The aim of this thesis was to investigate teenager fatalities in the northern half of Sweden and to suggest preventive measures.

A survey of teenager fatalities during a twenty-year period revealed that the incidence of unintentional (n=248) deaths decreased, while intentional (n=102) deaths were unaffected over time. Most unintentional deaths were transportation related (n=204) while most of the intentional deaths were suicides (n=88). Twenty-eight percent of the decedents were test-positive for alcohol at autopsy.

In a series of three studies, teenager suicides were investigated in depth, firstly through an interview study with the investigating police officer in charge of the investigation of a teenager suicide. Most of the suicides occurred in rural and depopulated areas despite the fact that most teenagers live in the larger cities along the coastline. A majority of the suicides appeared to be planned. Females, contrary to males, often had a psychiatric history. One of the conclusions was that police officers provide essential information concerning the circumstances around a teenager suicide.

Parents who had lost a child through suicide, and in some cases siblings, were interviewed 15-25 months after the suicide. It was striking how the life of the surviving family members were still affected by the devastating trauma of the suicide; most parents testified that they were still struggling with the question “why?” and that they were thinking of their lost child every day. Post suicide support was often badly timed and insufficient, especially for the younger siblings. The family doctor has an important role as a co-ordinator of a long-term individually formulated support scheme for the bereaved.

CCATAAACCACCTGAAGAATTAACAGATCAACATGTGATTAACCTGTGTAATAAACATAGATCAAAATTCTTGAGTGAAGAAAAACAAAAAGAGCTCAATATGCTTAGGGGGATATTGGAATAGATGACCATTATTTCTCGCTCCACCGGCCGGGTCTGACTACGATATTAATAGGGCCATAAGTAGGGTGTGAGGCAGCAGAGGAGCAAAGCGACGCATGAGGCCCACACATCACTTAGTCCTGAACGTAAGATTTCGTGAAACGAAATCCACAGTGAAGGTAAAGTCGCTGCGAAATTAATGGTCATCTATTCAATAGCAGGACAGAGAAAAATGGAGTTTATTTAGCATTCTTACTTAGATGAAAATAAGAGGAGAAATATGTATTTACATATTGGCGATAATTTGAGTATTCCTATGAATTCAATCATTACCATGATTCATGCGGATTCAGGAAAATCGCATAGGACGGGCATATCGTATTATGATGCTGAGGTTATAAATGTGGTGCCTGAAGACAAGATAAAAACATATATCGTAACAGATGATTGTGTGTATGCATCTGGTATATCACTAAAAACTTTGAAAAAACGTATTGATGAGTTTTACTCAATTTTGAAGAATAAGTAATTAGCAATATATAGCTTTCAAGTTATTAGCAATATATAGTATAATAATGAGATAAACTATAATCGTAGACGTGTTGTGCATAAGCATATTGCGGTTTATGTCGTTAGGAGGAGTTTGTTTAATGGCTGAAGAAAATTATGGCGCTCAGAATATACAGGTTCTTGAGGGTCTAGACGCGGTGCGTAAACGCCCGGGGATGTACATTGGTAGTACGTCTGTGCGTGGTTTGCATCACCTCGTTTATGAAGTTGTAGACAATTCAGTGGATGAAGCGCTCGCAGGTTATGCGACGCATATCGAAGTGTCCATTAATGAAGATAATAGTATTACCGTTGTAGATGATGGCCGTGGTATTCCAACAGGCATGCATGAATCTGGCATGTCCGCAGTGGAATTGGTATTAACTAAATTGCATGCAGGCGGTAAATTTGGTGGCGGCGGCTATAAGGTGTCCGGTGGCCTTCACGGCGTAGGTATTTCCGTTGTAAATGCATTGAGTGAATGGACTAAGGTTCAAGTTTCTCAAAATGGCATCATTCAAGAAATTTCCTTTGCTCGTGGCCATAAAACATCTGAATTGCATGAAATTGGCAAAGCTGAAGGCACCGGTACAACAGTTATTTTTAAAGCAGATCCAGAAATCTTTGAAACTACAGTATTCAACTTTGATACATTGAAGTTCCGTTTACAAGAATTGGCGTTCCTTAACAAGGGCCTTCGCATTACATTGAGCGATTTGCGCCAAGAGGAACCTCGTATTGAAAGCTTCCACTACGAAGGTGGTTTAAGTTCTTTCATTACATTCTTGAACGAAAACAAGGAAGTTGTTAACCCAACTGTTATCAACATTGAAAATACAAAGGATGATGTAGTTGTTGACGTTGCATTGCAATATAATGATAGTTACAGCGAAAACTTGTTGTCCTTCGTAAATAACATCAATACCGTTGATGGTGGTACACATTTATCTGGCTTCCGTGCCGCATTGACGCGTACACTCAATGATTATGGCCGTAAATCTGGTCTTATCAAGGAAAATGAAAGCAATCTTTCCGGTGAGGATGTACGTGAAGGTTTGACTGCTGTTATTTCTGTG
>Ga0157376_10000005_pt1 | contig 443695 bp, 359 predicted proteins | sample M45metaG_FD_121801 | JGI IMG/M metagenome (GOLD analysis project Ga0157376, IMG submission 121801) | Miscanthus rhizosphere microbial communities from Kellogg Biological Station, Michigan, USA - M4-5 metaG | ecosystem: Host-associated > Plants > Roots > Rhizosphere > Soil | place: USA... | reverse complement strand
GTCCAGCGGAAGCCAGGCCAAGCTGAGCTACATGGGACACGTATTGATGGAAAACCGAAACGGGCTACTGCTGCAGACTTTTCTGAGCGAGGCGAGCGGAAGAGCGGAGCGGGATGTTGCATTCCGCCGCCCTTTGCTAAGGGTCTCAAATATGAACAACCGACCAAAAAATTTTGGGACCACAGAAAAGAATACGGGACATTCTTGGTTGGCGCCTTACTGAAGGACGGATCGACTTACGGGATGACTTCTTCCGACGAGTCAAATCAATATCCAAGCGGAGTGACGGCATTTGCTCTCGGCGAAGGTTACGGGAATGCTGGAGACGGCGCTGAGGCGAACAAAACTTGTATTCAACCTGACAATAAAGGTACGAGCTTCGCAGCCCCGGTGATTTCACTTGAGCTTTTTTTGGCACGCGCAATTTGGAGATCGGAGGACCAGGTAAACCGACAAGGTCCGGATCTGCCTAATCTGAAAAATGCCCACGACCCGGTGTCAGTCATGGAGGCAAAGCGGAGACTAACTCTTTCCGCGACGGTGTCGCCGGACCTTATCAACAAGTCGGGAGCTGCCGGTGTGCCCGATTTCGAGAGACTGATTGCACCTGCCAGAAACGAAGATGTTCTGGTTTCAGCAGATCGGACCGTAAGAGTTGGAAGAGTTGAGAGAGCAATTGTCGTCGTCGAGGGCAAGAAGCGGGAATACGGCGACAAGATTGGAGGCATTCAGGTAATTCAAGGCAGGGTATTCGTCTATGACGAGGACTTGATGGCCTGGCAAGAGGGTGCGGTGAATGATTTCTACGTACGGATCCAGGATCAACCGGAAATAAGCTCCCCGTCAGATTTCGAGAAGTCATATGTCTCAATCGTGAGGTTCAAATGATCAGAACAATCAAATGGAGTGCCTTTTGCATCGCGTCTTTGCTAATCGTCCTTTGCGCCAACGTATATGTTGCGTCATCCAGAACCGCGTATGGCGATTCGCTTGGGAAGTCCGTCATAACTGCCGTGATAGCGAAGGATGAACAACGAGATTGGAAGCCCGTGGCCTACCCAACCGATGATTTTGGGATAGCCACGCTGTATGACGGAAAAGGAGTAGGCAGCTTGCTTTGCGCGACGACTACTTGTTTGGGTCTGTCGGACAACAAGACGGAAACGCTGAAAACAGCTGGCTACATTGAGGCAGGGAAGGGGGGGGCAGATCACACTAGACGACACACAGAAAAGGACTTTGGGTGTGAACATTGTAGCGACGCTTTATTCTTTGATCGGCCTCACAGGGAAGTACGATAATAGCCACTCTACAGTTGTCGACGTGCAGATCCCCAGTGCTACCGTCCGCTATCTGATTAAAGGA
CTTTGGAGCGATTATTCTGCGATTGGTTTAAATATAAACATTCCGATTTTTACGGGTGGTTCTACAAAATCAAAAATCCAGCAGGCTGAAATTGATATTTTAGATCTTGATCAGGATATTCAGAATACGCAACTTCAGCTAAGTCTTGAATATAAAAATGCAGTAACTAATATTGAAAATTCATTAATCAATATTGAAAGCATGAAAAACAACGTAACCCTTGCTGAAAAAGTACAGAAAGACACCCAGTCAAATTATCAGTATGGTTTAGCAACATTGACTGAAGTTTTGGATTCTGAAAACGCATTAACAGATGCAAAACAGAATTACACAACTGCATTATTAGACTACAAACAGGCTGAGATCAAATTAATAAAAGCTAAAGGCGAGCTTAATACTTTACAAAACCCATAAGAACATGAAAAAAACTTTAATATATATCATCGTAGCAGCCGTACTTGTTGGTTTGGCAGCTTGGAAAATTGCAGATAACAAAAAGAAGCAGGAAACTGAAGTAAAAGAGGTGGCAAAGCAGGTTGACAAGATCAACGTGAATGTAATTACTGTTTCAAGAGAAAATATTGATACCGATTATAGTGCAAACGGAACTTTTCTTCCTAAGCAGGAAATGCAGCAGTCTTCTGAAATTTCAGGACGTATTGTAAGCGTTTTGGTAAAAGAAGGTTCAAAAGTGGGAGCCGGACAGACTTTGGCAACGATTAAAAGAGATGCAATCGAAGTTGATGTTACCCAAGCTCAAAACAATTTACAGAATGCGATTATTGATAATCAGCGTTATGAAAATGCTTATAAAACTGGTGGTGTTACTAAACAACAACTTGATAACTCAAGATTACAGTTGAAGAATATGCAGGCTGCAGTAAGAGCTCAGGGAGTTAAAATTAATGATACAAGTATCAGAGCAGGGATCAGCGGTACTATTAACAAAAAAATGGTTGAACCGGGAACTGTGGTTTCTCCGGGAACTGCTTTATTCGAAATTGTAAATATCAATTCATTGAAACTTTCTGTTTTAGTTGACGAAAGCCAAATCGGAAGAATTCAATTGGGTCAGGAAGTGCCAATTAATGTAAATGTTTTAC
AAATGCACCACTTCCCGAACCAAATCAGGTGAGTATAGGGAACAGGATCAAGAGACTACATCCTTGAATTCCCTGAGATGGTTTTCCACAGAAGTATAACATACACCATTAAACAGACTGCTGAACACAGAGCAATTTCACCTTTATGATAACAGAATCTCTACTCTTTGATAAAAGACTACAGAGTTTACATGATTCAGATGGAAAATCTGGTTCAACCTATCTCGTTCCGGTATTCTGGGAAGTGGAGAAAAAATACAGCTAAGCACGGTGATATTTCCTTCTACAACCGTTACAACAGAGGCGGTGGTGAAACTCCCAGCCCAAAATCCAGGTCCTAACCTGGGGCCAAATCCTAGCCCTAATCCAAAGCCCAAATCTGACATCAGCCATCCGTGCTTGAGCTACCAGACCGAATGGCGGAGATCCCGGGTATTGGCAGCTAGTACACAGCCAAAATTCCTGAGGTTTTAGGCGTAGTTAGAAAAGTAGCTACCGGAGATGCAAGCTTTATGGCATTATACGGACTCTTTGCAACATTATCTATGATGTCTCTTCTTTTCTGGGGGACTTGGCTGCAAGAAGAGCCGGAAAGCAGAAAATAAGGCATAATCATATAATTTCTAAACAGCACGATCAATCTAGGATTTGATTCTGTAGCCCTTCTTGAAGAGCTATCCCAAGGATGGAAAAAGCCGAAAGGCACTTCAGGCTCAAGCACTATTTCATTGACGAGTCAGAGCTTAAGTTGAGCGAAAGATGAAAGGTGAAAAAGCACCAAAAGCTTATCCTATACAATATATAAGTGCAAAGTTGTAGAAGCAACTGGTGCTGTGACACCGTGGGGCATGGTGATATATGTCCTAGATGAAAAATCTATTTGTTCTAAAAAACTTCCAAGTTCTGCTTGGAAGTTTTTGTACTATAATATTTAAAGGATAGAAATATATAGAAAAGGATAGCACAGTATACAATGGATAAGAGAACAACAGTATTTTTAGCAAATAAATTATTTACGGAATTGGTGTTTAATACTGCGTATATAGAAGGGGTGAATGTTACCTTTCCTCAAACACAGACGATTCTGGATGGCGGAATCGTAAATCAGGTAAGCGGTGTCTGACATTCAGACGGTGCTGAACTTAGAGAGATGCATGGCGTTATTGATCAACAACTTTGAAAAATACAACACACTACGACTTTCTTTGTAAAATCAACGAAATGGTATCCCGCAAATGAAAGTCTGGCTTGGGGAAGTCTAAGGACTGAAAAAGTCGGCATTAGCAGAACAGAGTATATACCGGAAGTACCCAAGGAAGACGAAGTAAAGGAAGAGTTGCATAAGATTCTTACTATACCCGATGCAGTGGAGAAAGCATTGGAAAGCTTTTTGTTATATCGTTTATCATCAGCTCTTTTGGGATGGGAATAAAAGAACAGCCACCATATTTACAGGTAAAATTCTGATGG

Evidence of suicide contagion and suicide cluster formation, i.e., one teenager suicide led to another suicide, was found in these studies, and two suicide clusters were identified, with links between the victims in each cluster. Both clusters occurred within a geographical and timely proximity. Everyone involved in the well-being of the young should be aware of the risk of contagion and suicide cluster formation.

The fifth study concerned 12,812 teenagers who visited the Emergency Room at Umeå University Hospital due to an injury during 1993 through 2006. Sixty-one of these were found dead through 2007, 49 by unnatural (of which 38 were included) and 12 by natural causes. The standard mortality rate for unnatural death was calculated to 1.44 (1.02-1.98), confirming an increased risk of premature death. In many of these deaths, alcohol and drugs may have contributed. By increasing the awareness among health professionals that injury can predict a premature death - primarily among those who develop substance abuse - some premature deaths may be prevented by early intervention.

This thesis confirms that most teenagers die from unnatural causes, mostly in transportation-related events and by suicide. By studying these deaths, preventive measures that could save lives have been suggested.

Place, publisher, year, edition, pages
Umeå: Umeå Universitet, 2010. 56 p.
Umeå University medical dissertations, ISSN 0346-6612 ; 1371
Teenager, fatalities, injury, suicide, alcohol, drugs, intoxication, trends
National Category
Forensic Science
Research subject
Forensic Medicine
urn:nbn:se:umu:diva-36682 (URN)978-91-7459-063-0 (ISBN)
Public defence
2010-10-29, Betula, by 6M, Umeå, 15:05 (Swedish)
Available from: 2010-10-11 Created: 2010-10-07 Last updated: 2012-10-09Bibliographically approved